This paper examines the trajectories of two women artists who blazed their own paths in colonial Hong Kong: Fang Zhaoling (1914-2006) and Irene Chou (1924-2011). Both emerged from the shadow of male mentors, Chang Da-chien (1899-1983) and Lui Shou-kwan (1919-1975) respectively, and developed individualistic compositions in ink and color. Fang experimented with dramatic perspectives and created deliberately naïve figures that embody “zhuo,” or clumsiness, an aesthetic that is not traditionally associated with the feminine ideal in classical China. Her striking representations of the plight of the Vietnamese boat people speak to her empathy for displaced people, a subject rarely treated in ink painting. Chou turns more toward her inner world, developing biomorphic abstractions that have immense visual power. Similarly for her paintings of women, Chou’s most striking compositions often incorporate an intense blackness that captures melancholy and anxiety. Under-examined outside of Hong Kong, these two artists exemplify the immense freedom in ink painting during the late twentieth century, and invite discussions on the role of Hong Kong in this development.
10:00-10:30: Discussion and Q & A
Wednesday April 27, 2022 (all times in EST)
8 PM: Welcome and Introduction | Jason Kuo
8:10-30 PM: Louis Chan and His Hong Kong Kaleidoscope | Kuiyi Shen
This paper will examine Luis Chan (Chen Fushan; 1905 – 1995), a Hong Kong artist renowned for his unique artistic vision. It was he who had the most profound contemporary consciousness among Hong Kong artists at the time. Over the course of his career he worked in various different realms of painting and also devoted himself to writing art criticism, translations, introductions to contemporary art, as well as to promoting the development of Hong Kong art. He had great achievements in oil painting, watercolor, collage, and acrylic, especially in his later years, when he used ink and color to express his fantasy world. Crossing the boundaries of medium, he brought forth images characterized by their absurdity and humor to reflect on the remarkably diverse phenomena one might associate with Hong Kong in the second half of the twentieth century, and thus created his unique personal painting vocabulary and style.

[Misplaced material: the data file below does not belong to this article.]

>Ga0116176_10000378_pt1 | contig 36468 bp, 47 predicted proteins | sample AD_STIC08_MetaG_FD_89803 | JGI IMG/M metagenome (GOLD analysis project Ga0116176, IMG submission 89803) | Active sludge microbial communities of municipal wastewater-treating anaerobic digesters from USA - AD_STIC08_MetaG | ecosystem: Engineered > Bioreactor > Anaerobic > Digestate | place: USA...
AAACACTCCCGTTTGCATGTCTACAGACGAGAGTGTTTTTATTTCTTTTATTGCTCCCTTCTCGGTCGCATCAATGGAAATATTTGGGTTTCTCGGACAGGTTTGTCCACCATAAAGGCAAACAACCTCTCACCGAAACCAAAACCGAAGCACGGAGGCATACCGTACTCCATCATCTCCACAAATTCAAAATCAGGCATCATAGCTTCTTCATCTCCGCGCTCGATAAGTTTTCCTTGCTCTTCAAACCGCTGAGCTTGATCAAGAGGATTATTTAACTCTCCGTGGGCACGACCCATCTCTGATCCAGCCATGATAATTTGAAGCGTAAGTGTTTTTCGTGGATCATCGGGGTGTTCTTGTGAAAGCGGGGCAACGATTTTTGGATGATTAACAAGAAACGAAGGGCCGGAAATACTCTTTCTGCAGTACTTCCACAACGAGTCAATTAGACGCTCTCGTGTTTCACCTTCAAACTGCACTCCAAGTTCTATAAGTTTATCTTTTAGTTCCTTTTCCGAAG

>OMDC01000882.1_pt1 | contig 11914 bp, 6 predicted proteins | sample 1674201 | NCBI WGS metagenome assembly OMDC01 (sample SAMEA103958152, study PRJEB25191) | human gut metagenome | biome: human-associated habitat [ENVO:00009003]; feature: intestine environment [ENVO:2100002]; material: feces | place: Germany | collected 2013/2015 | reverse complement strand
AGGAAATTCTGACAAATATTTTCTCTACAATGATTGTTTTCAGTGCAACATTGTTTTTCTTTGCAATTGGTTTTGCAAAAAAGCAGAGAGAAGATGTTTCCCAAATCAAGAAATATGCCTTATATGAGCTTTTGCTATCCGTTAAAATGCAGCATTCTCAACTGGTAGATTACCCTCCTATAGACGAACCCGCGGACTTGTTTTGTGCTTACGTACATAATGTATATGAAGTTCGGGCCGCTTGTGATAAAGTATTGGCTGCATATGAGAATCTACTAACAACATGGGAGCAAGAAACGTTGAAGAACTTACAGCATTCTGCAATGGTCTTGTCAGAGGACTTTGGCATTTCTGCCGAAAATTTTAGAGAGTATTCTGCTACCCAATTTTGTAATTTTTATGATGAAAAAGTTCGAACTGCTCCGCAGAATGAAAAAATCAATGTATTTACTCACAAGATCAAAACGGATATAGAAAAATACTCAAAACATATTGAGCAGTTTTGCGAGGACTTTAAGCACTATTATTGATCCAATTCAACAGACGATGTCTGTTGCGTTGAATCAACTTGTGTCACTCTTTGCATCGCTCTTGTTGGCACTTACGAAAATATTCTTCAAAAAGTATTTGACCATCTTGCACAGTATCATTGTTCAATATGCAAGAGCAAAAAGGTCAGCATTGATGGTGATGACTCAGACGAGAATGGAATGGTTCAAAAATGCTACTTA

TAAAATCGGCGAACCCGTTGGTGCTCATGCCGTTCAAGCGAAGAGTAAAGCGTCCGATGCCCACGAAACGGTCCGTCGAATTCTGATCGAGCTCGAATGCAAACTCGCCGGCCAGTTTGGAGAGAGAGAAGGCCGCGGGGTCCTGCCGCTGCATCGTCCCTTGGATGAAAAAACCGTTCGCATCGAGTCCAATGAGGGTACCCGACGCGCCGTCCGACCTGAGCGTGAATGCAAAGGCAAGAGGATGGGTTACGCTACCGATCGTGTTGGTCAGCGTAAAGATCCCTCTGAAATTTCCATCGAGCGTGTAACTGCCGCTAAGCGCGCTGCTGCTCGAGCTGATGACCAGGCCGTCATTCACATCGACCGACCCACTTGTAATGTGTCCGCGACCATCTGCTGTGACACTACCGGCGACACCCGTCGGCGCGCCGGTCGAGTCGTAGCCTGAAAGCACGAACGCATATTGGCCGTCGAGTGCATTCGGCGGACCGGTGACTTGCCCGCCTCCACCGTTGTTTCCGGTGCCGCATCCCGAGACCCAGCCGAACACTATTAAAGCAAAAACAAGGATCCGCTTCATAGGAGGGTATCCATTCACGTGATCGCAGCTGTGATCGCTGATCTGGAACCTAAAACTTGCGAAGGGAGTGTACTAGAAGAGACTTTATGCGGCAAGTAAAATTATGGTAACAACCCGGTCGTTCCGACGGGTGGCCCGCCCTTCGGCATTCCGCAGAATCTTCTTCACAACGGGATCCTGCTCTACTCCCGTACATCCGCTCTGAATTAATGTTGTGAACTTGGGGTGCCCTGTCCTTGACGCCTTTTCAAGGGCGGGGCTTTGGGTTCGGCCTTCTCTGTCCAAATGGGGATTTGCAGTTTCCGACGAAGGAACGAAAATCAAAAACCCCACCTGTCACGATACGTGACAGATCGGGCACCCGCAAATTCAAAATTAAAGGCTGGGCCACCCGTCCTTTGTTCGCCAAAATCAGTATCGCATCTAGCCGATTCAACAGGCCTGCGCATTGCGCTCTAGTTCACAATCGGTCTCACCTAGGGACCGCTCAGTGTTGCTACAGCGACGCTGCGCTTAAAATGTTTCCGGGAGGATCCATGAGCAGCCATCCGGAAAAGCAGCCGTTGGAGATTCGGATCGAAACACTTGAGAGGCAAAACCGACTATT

8:30-50 PM: Huang Yao (1917-1987): A Sinophone Ink Painter in Malaysia | Nan Zhong
Active as a cartoon artist (manhua) in Shanghai in the 1930s, Huang Yao settled in Malaysia in the 1950s when he took up ink painting and calligraphy, and remained active in the artistic and cultural circles until his death in 1987. His extensive works in ink were rediscovered only after his death. This paper will examine the stylistic innovation of his works in the contexts of the cultural politics of the Chinese diaspora in the 1950s-1980s.
8:50-9:10 PM: Crossing the Pacific Twice: Zen in 1950s-60s Taiwan Abstract Painting | Kuo-Sheng Lai
Zen was an important element often encompassed in the art of abstract expressionism in 1940s-50s New York. When the art came into vogue in the world, a group of artists in Taiwan also explored this then avant-garde art of abstraction in the 1950s-60s. They were well aware of the expression of Zen in the works of their American counterparts, and did not hesitate to feature in their works this trait that originated in the East. Despite the fact that the art was from New York, it inspired Taiwan’s abstract painters, and thus Zen in the works of artists in Taiwan had multi-layered meanings. This paper explores the complex history of the spread of Zen and Zen art from Asia to America, and how artists in Taiwan adopted this art of both the East and the West.
9:10-20 PM: Break
9:20-40 PM: Communicating the Spirit of Ink: on the Curation and Reception of Ink Dreams: Selections from the Fondation INK Collection | Susanna Ferrell
Beyond the finite components of ink on paper or silk, there is a spirit of ink that transcends time and media. Beginning with intuitive aesthetic connections, the Fondation INK Collection expands the genre of “ink art” from works of or about ink to include contemporary photography, oil, acrylic, installation, and sculpture that are aesthetically or conceptually linked to the ink art lineage. This paper discusses a broadened, abstracted re-conceptualization of the genre of “ink art,” extending from East Asia to the global contemporary art world, presented in the exhibition Ink Dreams at the Los Angeles County Museum of Art (LACMA, 2021), and the necessary considerations in communicating this concept to the general museum-going public.
9:40-10:00 PM: Disappearing Ink: Transmediality and the Imaginaries of Ink Painting | Richard Vinograd
A “material turn” in art practice and discourse has gained prominence in contemporary Chinese ink painting, with a foregrounding of the substance, properties, and processes of ink in ways sometimes signaled by a terminological and conceptual shift to ink art. A countervailing tendency, no less prominent, involves a proliferation of media modalities and substitutions aimed at achieving ink painting effects and appearances, including photographic and digital images, light and shadow projections, oil painting, and AI-controlled image production, among other forms. Beyond the considerable intrinsic interest of such diverse transmedial operations, these practices provoke interrogations of a fundamental nature, since many do not involve ink, or painting, and may be only partially or problematically Chinese. This paper will briefly explore the imaginaries of ink painting that undergird and guide such practices that may illuminate not only the present situation of the genre but also its historical natures.
10:00-10:30: Discussion and Q & A